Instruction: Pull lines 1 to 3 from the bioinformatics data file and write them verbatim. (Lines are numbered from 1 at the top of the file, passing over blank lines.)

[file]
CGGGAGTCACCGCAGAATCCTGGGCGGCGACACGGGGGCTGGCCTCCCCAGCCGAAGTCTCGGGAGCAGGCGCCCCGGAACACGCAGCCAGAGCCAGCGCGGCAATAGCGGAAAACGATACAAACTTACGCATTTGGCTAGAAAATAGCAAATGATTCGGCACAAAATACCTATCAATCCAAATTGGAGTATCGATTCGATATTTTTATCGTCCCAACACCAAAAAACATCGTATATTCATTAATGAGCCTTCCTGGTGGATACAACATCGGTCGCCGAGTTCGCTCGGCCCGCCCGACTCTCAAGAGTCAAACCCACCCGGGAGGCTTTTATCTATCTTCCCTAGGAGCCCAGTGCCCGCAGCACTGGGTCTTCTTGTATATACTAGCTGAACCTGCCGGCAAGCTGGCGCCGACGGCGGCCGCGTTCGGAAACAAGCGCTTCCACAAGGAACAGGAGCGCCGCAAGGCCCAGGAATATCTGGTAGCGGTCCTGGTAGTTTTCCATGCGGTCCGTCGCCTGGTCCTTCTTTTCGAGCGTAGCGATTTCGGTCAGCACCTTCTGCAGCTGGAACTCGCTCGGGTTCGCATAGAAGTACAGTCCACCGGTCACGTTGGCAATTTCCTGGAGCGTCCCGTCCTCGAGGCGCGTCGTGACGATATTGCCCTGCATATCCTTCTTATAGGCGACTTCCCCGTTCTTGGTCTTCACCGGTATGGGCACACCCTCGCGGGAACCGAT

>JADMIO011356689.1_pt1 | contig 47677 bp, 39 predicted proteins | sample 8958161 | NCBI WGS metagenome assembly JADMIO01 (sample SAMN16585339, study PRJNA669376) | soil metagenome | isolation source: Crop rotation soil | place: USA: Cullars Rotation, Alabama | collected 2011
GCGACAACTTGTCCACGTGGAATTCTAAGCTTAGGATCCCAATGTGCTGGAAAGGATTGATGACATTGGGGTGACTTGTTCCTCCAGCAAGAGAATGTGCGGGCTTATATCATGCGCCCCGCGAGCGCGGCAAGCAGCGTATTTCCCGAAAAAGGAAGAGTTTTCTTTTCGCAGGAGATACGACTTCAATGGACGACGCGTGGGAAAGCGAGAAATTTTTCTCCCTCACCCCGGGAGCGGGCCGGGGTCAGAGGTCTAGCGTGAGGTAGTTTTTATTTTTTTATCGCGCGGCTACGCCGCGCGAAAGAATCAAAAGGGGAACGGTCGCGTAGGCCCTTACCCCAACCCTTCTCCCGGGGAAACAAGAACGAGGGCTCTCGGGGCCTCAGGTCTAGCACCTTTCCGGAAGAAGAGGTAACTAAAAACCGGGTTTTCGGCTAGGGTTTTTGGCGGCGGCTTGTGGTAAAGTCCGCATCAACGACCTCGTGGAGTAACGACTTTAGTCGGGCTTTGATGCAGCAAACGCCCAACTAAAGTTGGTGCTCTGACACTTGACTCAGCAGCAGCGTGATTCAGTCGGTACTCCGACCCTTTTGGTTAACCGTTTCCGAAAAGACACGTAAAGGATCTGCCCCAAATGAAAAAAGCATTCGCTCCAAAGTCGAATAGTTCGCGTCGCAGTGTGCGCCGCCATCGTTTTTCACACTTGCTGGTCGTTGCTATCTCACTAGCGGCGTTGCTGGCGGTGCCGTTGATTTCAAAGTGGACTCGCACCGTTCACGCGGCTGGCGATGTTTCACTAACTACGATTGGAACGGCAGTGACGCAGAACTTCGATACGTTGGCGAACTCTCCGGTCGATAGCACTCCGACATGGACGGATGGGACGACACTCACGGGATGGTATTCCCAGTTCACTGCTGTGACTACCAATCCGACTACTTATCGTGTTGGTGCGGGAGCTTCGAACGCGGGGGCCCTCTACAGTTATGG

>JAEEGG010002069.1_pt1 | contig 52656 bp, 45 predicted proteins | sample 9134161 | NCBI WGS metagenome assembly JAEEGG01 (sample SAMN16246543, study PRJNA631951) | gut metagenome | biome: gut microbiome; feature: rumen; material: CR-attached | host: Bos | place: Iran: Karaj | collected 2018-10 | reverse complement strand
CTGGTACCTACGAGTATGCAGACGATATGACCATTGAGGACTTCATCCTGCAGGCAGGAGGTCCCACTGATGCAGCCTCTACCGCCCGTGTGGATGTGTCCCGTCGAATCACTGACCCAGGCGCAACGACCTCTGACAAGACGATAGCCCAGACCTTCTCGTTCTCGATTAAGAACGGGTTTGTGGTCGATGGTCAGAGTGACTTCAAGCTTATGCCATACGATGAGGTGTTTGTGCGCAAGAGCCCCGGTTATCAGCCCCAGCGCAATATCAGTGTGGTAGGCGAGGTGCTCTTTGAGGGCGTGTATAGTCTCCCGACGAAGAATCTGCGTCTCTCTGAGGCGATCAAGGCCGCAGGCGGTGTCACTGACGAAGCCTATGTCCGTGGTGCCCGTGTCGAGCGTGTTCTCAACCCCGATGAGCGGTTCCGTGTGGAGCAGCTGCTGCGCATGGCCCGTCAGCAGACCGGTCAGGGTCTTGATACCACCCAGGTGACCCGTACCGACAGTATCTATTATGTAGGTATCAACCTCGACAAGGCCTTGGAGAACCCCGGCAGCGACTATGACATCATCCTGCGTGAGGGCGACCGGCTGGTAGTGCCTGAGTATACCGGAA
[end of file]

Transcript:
CGGGAGTCACCGCAGAATCCTGGGCGGCGACACGGGGGCTGGCCTCCCCAGCCGAAGTCTCGGGAGCAGGCGCCCCGGAACACGCAGCCAGAGCCAGCGCGGCAATAGCGGAAAACGATACAAACTTACGCATTTGGCTAGAAAATAGCAAATGATTCGGCACAAAATACCTATCAATCCAAATTGGAGTATCGATTCGATATTTTTATCGTCCCAACACCAAAAAACATCGTATATTCATTAATGAGCCTTCCTGGTGGATACAACATCGGTCGCCGAGTTCGCTCGGCCCGCCCGACTCTCAAGAGTCAAACCCACCCGGGAGGCTTTTATCTATCTTCCCTAGGAGCCCAGTGCCCGCAGCACTGGGTCTTCTTGTATATACTAGCTGAACCTGCCGGCAAGCTGGCGCCGACGGCGGCCGCGTTCGGAAACAAGCGCTTCCACAAGGAACAGGAGCGCCGCAAGGCCCAGGAATATCTGGTAGCGGTCCTGGTAGTTTTCCATGCGGTCCGTCGCCTGGTCCTTCTTTTCGAGCGTAGCGATTTCGGTCAGCACCTTCTGCAGCTGGAACTCGCTCGGGTTCGCATAGAAGTACAGTCCACCGGTCACGTTGGCAATTTCCTGGAGCGTCCCGTCCTCGAGGCGCGTCGTGACGATATTGCCCTGCATATCCTTCTTATAGGCGACTTCCCCGTTCTTGGTCTTCACCGGTATGGGCACACCCTCGCGGGAACCGAT

>JADMIO011356689.1_pt1 | contig 47677 bp, 39 predicted proteins | sample 8958161 | NCBI WGS metagenome assembly JADMIO01 (sample SAMN16585339, study PRJNA669376) | soil metagenome | isolation source: Crop rotation soil | place: USA: Cullars Rotation, Alabama | collected 2011
GCGACAACTTGTCCACGTGGAATTCTAAGCTTAGGATCCCAATGTGCTGGAAAGGATTGATGACATTGGGGTGACTTGTTCCTCCAGCAAGAGAATGTGCGGGCTTATATCATGCGCCCCGCGAGCGCGGCAAGCAGCGTATTTCCCGAAAAAGGAAGAGTTTTCTTTTCGCAGGAGATACGACTTCAATGGACGACGCGTGGGAAAGCGAGAAATTTTTCTCCCTCACCCCGGGAGCGGGCCGGGGTCAGAGGTCTAGCGTGAGGTAGTTTTTATTTTTTTATCGCGCGGCTACGCCGCGCGAAAGAATCAAAAGGGGAACGGTCGCGTAGGCCCTTACCCCAACCCTTCTCCCGGGGAAACAAGAACGAGGGCTCTCGGGGCCTCAGGTCTAGCACCTTTCCGGAAGAAGAGGTAACTAAAAACCGGGTTTTCGGCTAGGGTTTTTGGCGGCGGCTTGTGGTAAAGTCCGCATCAACGACCTCGTGGAGTAACGACTTTAGTCGGGCTTTGATGCAGCAAACGCCCAACTAAAGTTGGTGCTCTGACACTTGACTCAGCAGCAGCGTGATTCAGTCGGTACTCCGACCCTTTTGGTTAACCGTTTCCGAAAAGACACGTAAAGGATCTGCCCCAAATGAAAAAAGCATTCGCTCCAAAGTCGAATAGTTCGCGTCGCAGTGTGCGCCGCCATCGTTTTTCACACTTGCTGGTCGTTGCTATCTCACTAGCGGCGTTGCTGGCGGTGCCGTTGATTTCAAAGTGGACTCGCACCGTTCACGCGGCTGGCGATGTTTCACTAACTACGATTGGAACGGCAGTGACGCAGAACTTCGATACGTTGGCGAACTCTCCGGTCGATAGCACTCCGACATGGACGGATGGGACGACACTCACGGGATGGTATTCCCAGTTCACTGCTGTGACTACCAATCCGACTACTTATCGTGTTGGTGCGGGAGCTTCGAACGCGGGGGCCCTCTACAGTTATGG